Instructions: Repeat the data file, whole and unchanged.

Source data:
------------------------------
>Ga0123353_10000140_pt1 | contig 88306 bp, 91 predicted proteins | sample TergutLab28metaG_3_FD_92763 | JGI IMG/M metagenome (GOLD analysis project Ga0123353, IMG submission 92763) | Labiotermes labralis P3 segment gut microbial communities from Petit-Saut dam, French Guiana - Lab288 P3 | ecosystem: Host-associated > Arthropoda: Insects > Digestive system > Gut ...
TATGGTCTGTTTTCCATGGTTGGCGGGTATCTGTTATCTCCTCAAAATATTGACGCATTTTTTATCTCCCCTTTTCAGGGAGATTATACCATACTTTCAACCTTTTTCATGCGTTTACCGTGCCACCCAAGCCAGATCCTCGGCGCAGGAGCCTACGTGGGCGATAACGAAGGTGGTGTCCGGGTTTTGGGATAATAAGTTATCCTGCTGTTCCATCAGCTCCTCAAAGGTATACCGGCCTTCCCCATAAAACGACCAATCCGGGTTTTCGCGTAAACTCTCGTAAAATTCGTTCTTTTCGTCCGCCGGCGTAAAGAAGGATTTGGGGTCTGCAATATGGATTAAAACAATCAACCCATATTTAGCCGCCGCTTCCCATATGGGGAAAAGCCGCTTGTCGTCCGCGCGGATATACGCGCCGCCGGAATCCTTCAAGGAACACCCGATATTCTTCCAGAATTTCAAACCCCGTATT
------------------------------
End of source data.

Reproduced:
>Ga0123353_10000140_pt1 | contig 88306 bp, 91 predicted proteins | sample TergutLab28metaG_3_FD_92763 | JGI IMG/M metagenome (GOLD analysis project Ga0123353, IMG submission 92763) | Labiotermes labralis P3 segment gut microbial communities from Petit-Saut dam, French Guiana - Lab288 P3 | ecosystem: Host-associated > Arthropoda: Insects > Digestive system > Gut ...
TATGGTCTGTTTTCCATGGTTGGCGGGTATCTGTTATCTCCTCAAAATATTGACGCATTTTTTATCTCCCCTTTTCAGGGAGATTATACCATACTTTCAACCTTTTTCATGCGTTTACCGTGCCACCCAAGCCAGATCCTCGGCGCAGGAGCCTACGTGGGCGATAACGAAGGTGGTGTCCGGGTTTTGGGATAATAAGTTATCCTGCTGTTCCATCAGCTCCTCAAAGGTATACCGGCCTTCCCCATAAAACGACCAATCCGGGTTTTCGCGTAAACTCTCGTAAAATTCGTTCTTTTCGTCCGCCGGCGTAAAGAAGGATTTGGGGTCTGCAATATGGATTAAAACAATCAACCCATATTTAGCCGCCGCTTCCCATATGGGGAAAAGCCGCTTGTCGTCCGCGCGGATATACGCGCCGCCGGAATCCTTCAAGGAACACCCGATATTCTTCCAGAATTTCAAACCCCGTATT